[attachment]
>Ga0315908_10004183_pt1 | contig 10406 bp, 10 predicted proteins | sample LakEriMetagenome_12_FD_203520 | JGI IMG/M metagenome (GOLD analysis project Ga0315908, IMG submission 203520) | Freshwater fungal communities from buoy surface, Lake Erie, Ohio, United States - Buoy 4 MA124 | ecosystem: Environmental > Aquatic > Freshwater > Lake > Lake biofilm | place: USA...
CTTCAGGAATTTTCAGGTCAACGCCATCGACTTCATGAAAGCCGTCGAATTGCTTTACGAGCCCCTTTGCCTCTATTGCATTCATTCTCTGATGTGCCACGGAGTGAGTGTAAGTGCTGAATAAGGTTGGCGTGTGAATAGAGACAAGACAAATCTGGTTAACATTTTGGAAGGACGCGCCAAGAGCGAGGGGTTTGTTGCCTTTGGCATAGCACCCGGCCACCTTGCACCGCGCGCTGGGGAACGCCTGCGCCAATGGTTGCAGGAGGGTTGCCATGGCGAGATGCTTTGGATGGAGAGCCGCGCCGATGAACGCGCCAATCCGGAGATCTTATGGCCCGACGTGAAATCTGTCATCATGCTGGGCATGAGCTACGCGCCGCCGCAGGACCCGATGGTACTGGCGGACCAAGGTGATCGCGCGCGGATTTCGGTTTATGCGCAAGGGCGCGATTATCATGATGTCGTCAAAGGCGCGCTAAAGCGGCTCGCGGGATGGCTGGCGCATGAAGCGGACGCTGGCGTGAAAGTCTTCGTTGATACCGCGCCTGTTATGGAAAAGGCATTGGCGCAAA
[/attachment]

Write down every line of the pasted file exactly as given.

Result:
>Ga0315908_10004183_pt1 | contig 10406 bp, 10 predicted proteins | sample LakEriMetagenome_12_FD_203520 | JGI IMG/M metagenome (GOLD analysis project Ga0315908, IMG submission 203520) | Freshwater fungal communities from buoy surface, Lake Erie, Ohio, United States - Buoy 4 MA124 | ecosystem: Environmental > Aquatic > Freshwater > Lake > Lake biofilm | place: USA...
CTTCAGGAATTTTCAGGTCAACGCCATCGACTTCATGAAAGCCGTCGAATTGCTTTACGAGCCCCTTTGCCTCTATTGCATTCATTCTCTGATGTGCCACGGAGTGAGTGTAAGTGCTGAATAAGGTTGGCGTGTGAATAGAGACAAGACAAATCTGGTTAACATTTTGGAAGGACGCGCCAAGAGCGAGGGGTTTGTTGCCTTTGGCATAGCACCCGGCCACCTTGCACCGCGCGCTGGGGAACGCCTGCGCCAATGGTTGCAGGAGGGTTGCCATGGCGAGATGCTTTGGATGGAGAGCCGCGCCGATGAACGCGCCAATCCGGAGATCTTATGGCCCGACGTGAAATCTGTCATCATGCTGGGCATGAGCTACGCGCCGCCGCAGGACCCGATGGTACTGGCGGACCAAGGTGATCGCGCGCGGATTTCGGTTTATGCGCAAGGGCGCGATTATCATGATGTCGTCAAAGGCGCGCTAAAGCGGCTCGCGGGATGGCTGGCGCATGAAGCGGACGCTGGCGTGAAAGTCTTCGTTGATACCGCGCCTGTTATGGAAAAGGCATTGGCGCAAA